Roger sharply sends his wife away and she leaves, weeping. Thorne checks his patient out, clearly used to this guy’s temper, and asks for another loan on Gresham’s behalf. Roger chuckles that he’s amazed there’s any part of that estate left he doesn’t own. Thorne tells him to lay off the drink and forget about standing for election, because he’d never make it. Roger laughs and takes a swig of brandy as Thorne leaves.

As Thorne is riding away from the house, he’s summoned back and Roger tells him he’s made a new will, with Thorne now as sole executor. Everything will pass to Roger’s son, Louis Philippe (named after a Bourbon monarch? How appropriate). Roger pouts a bit about how the Greshams keep snubbing him and his family, despite the fact he basically owns their house. Thorne passes over that and asks if there’s anything else he should know. Only this: if Louis dies before he turns 30, everything goes to Roger’s sister’s eldest child. Thorne freezes, then starts asking if he’s specified which child this is—has he named a name? Roger shrugs that he doesn’t know the names of his sister’s kids, since they all live so far away, so all the will says is ‘the eldest child of my sister’s body.’ Well, that may make some things interesting.

A ball! Drink! The reverend, Oriel, arrives with his sister. They’re both on the young and decent-looking side. Arabella comments to her husband that it’s nice to have a gentleman vicar again. ‘I never felt that poor Trump was quite up to the mark.’ I know this is based on a Trollope novel that was written more than a century ago, but I’m still going to take that as a pointed joke. Hee!

Gresham and Arabella eye the Oriels and she says it seems the sister has money, but not as much as they need. Too bad.

Frank very obviously eagerly waits for Mary to arrive. His cousin, Lord Porlock, hangs out with him, looking bored. Gresham brings Thorne over to say hello to them both and Frank asks where Mary is. When he hears she’s outside, he excuses himself to go speak with her.

He finds her, looking a bit down, and asks her to come in and dance. She tells him it wouldn’t be appropriate. He says it would be totally appropriate to dance with the woman he plans to marry. She nearly bursts into tears.

Augusta come out to summon Frank back inside to open the ball. He still wants to dance with Mary, but she basically forces him to dance with Miss Oriel instead.

Once the dancing has begun, Mary slips inside and joins her uncle. They talk about his visit with Sir Roger and Thorne says he and Roger go way back, so he’s used to his prickly behaviour. As the dance ends, Oriel and Frank both try to claim dances with Mary. She picks Oriel. Frank watches them dance, sadly.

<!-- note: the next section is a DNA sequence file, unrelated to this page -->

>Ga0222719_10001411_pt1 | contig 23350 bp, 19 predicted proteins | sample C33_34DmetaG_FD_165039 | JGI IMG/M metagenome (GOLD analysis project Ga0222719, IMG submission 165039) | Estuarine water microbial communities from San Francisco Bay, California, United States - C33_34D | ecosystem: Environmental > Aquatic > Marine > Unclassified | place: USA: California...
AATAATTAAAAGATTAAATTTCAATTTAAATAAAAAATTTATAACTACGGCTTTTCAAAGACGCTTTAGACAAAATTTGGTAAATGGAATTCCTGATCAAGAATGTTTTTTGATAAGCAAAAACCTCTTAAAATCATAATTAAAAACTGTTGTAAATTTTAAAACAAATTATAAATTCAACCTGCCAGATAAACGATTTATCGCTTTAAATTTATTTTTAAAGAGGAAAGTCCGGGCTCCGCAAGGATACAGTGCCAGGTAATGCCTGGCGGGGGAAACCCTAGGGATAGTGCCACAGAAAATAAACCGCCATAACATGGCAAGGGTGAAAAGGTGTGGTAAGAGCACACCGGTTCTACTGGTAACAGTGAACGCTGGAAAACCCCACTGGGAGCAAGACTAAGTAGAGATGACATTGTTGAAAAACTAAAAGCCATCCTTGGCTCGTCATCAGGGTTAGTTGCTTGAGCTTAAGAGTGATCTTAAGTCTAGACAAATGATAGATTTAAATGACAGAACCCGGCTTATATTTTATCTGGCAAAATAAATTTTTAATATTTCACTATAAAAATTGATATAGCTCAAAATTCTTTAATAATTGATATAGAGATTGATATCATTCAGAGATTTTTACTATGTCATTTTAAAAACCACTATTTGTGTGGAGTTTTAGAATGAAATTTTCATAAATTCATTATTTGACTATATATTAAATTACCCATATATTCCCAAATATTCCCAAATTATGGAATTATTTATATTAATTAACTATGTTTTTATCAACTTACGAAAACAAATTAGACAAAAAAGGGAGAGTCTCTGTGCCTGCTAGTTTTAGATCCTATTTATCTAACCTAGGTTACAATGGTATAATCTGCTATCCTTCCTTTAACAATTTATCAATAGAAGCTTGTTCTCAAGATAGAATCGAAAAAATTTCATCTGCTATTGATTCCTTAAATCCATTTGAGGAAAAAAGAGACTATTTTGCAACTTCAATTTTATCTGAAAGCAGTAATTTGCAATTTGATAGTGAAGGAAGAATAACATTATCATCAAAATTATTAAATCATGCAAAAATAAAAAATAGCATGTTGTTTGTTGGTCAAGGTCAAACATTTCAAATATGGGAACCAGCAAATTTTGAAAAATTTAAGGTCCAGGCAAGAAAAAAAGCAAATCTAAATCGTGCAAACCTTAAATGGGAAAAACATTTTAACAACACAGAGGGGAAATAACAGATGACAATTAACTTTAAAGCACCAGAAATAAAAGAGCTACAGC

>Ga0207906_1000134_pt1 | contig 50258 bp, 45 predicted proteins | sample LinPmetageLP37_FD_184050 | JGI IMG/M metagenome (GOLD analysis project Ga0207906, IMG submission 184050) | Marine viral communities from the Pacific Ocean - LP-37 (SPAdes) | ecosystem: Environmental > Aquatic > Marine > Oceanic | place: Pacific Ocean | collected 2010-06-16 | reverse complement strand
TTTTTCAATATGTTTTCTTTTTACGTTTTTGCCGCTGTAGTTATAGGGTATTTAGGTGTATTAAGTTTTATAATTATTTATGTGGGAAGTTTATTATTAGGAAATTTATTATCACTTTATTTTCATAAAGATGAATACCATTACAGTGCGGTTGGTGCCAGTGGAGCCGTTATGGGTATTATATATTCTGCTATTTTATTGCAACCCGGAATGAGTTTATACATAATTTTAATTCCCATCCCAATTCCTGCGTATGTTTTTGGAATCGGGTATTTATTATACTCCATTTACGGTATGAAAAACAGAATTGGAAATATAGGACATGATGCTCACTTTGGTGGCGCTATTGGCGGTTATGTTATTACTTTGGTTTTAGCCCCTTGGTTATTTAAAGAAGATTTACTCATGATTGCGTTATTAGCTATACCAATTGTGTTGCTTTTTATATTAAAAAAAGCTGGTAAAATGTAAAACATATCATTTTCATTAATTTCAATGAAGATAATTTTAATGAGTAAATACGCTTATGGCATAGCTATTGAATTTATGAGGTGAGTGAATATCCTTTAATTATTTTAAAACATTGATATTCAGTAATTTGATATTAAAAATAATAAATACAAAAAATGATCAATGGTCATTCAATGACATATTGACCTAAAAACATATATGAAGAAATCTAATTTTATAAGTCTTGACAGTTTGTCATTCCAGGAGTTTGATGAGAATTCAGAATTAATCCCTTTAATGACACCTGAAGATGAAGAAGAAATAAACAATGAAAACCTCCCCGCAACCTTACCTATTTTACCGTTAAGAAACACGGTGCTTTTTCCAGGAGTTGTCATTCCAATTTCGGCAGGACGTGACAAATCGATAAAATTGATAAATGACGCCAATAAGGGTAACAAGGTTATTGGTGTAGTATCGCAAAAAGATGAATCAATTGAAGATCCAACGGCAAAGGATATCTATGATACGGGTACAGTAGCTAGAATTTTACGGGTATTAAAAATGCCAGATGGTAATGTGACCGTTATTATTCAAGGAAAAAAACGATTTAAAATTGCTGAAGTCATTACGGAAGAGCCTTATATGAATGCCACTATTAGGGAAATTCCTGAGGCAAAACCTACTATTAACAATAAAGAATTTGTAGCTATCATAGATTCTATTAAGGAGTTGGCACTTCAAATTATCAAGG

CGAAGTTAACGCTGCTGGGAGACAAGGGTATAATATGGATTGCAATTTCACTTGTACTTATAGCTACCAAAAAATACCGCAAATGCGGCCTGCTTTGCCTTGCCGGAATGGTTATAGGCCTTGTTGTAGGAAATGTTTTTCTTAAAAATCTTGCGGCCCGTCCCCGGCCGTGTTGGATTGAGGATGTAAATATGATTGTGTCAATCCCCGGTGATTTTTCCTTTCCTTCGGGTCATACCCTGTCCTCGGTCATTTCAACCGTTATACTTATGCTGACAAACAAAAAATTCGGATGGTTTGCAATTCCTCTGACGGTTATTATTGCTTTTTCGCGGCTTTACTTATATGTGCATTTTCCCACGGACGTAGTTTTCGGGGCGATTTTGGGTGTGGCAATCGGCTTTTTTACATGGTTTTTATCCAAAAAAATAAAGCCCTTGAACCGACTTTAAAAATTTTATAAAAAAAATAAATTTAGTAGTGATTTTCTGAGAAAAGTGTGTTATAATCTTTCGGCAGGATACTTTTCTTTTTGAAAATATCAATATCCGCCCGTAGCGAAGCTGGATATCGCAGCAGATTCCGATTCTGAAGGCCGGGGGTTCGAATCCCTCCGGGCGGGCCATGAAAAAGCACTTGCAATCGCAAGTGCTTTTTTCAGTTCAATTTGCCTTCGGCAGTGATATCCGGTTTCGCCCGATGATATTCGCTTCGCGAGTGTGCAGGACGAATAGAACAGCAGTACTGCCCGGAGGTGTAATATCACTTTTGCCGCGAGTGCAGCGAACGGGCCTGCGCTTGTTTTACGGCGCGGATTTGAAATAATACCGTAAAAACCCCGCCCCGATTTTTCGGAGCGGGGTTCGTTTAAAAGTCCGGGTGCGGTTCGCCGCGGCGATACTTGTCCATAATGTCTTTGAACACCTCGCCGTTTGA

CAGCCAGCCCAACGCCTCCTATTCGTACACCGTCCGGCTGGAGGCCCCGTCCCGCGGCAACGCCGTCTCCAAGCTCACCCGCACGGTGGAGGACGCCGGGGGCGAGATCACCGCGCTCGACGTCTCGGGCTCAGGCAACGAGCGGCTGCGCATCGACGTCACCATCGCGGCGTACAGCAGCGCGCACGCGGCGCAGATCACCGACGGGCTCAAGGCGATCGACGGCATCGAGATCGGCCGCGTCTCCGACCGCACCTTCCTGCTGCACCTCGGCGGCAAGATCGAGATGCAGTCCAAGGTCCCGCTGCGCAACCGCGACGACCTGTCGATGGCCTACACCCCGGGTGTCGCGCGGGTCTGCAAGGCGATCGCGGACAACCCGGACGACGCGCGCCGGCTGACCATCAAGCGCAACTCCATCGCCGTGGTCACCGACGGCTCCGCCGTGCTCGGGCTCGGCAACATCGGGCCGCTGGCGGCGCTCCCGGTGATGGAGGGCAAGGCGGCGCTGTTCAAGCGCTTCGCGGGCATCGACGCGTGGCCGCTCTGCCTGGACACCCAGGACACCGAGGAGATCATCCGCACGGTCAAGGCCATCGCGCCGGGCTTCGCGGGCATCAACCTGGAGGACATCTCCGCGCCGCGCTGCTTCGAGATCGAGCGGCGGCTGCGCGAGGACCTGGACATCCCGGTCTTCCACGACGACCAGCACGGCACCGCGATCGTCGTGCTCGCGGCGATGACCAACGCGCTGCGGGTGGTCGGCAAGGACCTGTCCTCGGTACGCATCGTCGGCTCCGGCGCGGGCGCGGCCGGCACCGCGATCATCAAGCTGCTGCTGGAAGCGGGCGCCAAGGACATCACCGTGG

Later, as they’re walking home, Thorne asks Mary if she ever wishes they were rich. She cheerfully says it’d be nice not to see him having to work so hard, and she wouldn’t mind a pretty new bonnet. He asks why she wouldn’t dance with Frank and she says she’s not worthy of Frank. He refuses to hear any such thing but Mary knows how things work in this society.

Thorne goes to see Gresham the next day and says that Roger will probably give him the loan, but he really needs to stop asking, because he’s basically about to lose his estate. Also, he should probably stop snubbing these people.

Arabella steals up to the door and listens in on their conversation. As Thorne goes to leave, she calls him into the drawing room, sits him down and says they really need Frank to marry money, so could he maybe keep his niece away from her son? She puts a foot very wrong by telling Thorne that ‘words’ have passed between Frank and Mary that should never have been said, and there have been ‘lovemakings of a very advanced kind’.

Thorne’s face: Excuse me, but are you calling my beloved niece a slut?

He demands details and she admits that Frank has been imprudent and there’s been fault on both sides. Bizarrely, she goes on to say none of this must impact the friendliness between the two families. Lady, are you crazy? You just insulted this man and his niece—you basically called her a golddigger. Thorne barely manages to remain civil as he informs the woman that he will never again enter a house that his blameless niece has been turned out of. Way to fix things, Arabella.

At Courcy castle, the rich people play croquet, because that’s what rich people do in programmes like this. Drink! Frank discusses the upcoming election with Augusta, who is clearly disgusted by her own fiancé, which bodes really well for that marriage. She tells Frank that Moffatt is confident he’ll win the election.